After over two centuries of allowing the consumption of dog corpses, the South Korean government is finally considering formal anti-dog-farming legislation to ban it forever.
A South Korean restaurant serving boshintang -- dog meat soup -- in Uiwang, near a busy railroad line. If the hoped-for anti-dog-farming legislation passes soon in the country, places like this will thankfully close forever. Photo: InSaphhoWeTrust, CC
Every year an estimated 2 million dogs are eaten by South Koreans. That may be about to change.
In the otherwise developed nation of South Korea, dogs are currently categorized the same way chicken and pigs are, as livestock to be mistreated and then killed and consumed. A growing chorus of animal rights activists and increasing pressure by government to clean up a disgusting industry is moving the country closer than ever to banning the practice of serving dogs as food.
In the summer, the eating of dogs as food is at its most popular during what are referred to as Bok Nal Days. During the hottest days of summer, older citizens in particular take part in eating boshintang, a soup made of dogs, in the idiotic belief that the soup benefits health. The name boshintang even translates as "body-preserving soup". The same preparation is also provided as gaesoju, a tonic, which is offered for sale in local medicine shops. Many of less intelligent Koreans believe the soup or tonic can help stimulate the blood, increase energy, or make men more virile. None of this is true but the false beliefs keep the eating of dogs at high level during the summer.
Because the beliefs about dog eating are so built into older culture, the idea of banning the eating of dogs becomes a matter of changing not just habits but fundamental beliefs about the meat of dogs. Thanks to animal activists who have exposed the horrific ways dogs are raised and slaughtered for Bok Nal, as well as a younger generation of South Koreans growing to see dogs more as pets than dinner, the tide on this horrific practice appears to be finally turning. This is happening despite dog farmers claiming they are raising special breeds of dog just for food, as a way of convincing those who think of dogs as pet that the dogs raised for their meat are different.
With public sentiment moving away from the killing of dogs for food, consumption has been down sharply anyway in recent years. In a recent poll, an estimated 70% of Koreans in fact say they do not eat dog, partly because of the changing beliefs about the animals. Surprisingly, only 40% of the population believe the practice of eating dogs for meat should be banned, though that is also on the rise.
Another measure of how opinions are changing was the June 2018 ruling by a South Korean city court in Bucheon that killing dogs just for meat is illegal -- on its own. Once impossible to imagine, this landmark decision is seen as evidence of a sea-change in how the country sees the long-standing culture behind Bok Nal days.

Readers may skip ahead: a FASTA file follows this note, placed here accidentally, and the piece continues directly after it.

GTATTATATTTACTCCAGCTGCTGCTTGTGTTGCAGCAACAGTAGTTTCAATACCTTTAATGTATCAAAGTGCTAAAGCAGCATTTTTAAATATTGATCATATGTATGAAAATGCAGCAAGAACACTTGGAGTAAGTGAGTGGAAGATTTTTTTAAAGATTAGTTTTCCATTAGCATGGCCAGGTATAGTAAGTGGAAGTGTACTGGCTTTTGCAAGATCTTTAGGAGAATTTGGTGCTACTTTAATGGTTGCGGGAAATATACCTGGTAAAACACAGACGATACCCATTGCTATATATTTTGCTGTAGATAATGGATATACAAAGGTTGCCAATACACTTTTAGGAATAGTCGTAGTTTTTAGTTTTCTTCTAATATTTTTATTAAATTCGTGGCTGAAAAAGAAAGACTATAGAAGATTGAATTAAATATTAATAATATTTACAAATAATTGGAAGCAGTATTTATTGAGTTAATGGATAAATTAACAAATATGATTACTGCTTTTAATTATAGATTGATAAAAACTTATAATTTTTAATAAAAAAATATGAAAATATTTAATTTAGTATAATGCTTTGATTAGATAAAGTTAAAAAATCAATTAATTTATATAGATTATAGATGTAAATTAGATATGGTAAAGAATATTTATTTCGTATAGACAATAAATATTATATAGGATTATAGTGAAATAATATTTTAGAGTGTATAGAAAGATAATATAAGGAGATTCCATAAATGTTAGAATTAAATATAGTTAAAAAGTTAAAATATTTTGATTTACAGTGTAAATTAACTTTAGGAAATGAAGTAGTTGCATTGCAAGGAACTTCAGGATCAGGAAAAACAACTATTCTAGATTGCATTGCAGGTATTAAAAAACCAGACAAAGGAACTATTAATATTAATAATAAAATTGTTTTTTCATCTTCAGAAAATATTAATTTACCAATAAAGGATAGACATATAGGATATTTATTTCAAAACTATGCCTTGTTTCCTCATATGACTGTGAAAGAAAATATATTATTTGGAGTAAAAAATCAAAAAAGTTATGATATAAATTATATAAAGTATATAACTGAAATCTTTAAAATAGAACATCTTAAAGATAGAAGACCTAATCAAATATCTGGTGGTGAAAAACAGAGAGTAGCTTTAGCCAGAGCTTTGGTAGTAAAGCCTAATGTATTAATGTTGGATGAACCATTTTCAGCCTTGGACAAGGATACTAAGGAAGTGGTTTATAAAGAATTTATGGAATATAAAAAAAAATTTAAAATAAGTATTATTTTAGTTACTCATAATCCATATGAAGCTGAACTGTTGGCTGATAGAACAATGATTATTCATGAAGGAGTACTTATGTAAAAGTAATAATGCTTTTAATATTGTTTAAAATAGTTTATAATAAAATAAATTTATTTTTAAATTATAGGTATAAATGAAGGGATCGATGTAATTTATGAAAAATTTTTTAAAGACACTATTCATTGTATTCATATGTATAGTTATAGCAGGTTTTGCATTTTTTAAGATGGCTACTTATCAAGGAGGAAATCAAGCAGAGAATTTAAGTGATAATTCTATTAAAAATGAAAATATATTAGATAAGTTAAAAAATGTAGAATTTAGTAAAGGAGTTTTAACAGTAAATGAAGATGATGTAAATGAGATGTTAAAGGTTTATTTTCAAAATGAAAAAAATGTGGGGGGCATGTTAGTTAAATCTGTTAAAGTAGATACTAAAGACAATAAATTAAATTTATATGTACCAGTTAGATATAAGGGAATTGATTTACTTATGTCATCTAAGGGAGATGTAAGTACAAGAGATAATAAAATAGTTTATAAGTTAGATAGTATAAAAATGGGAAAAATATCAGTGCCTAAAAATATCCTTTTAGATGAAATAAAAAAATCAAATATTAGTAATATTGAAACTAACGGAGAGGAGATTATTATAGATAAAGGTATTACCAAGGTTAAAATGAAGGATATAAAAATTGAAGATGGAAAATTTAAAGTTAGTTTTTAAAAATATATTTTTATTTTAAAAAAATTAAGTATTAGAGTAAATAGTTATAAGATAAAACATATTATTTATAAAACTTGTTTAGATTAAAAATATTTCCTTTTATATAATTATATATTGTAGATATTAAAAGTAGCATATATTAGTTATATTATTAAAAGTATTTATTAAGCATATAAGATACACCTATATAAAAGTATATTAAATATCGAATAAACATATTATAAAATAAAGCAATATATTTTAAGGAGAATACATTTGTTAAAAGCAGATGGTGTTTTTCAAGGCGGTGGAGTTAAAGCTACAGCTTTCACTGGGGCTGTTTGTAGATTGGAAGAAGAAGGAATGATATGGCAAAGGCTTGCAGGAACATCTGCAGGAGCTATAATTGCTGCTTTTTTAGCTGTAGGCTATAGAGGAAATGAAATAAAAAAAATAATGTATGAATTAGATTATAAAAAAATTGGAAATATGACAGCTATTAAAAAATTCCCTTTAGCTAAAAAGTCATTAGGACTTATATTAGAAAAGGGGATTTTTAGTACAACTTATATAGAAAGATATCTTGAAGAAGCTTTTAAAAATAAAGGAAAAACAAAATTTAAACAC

All this is why, finally, after centuries, anti-dog-farming legislation is currently making its way through the national parliament.
For those who know dogs not just as pets but as part of their families, this will come as more than welcome news. With a character of love and affection, and literally selfless devotion to their masteries and the families who care for them, dogs are known for always ‘being there’ for those they are close to. There are many tales of the dogs fighting to protect the people around them both from other dangerous creatures , like rats or snakes or even bigger, and by awakening their owners from sleep when a house fire might have killed them all. They love us even when we humans treat them badly.
Dogs are also far smarter than most humans realize. As is only recently begun to be understood by the masses of pet owners, dogs are capable of understanding hundreds of words and complex reasoning. With an ability to do far more than tricks, dog owners who practice speaking to their dogs from their earliest days as puppies have seen dogs do what seem amazing things to others. They close a door when an owner says something to someone else about having left the door open. They care for and protect someone in a family who is suffering from injury or illness without having to be asked. They also do such things as pull up blankets on the children in a family at night, just because they have seen humans do it, help pick up dropped items and gather them together, and in many places, both in homes and on farmland, help out with chores just like other members of the family.
Studies by the pioneering biologist Dr. Rupert Sheldrake show that dogs are highly telepathic and able to access important information from a distance. Sheldrake explores this reality further in his book "Dogs Who Know When Their Owners Are Coming Home".
These are the noble animals who could be saved if the anti-dog-farming legislation makes it through in South Korea. The world is watching carefully to see how the voting on it will work out and is South Korea is able to step beyond its barbaric past.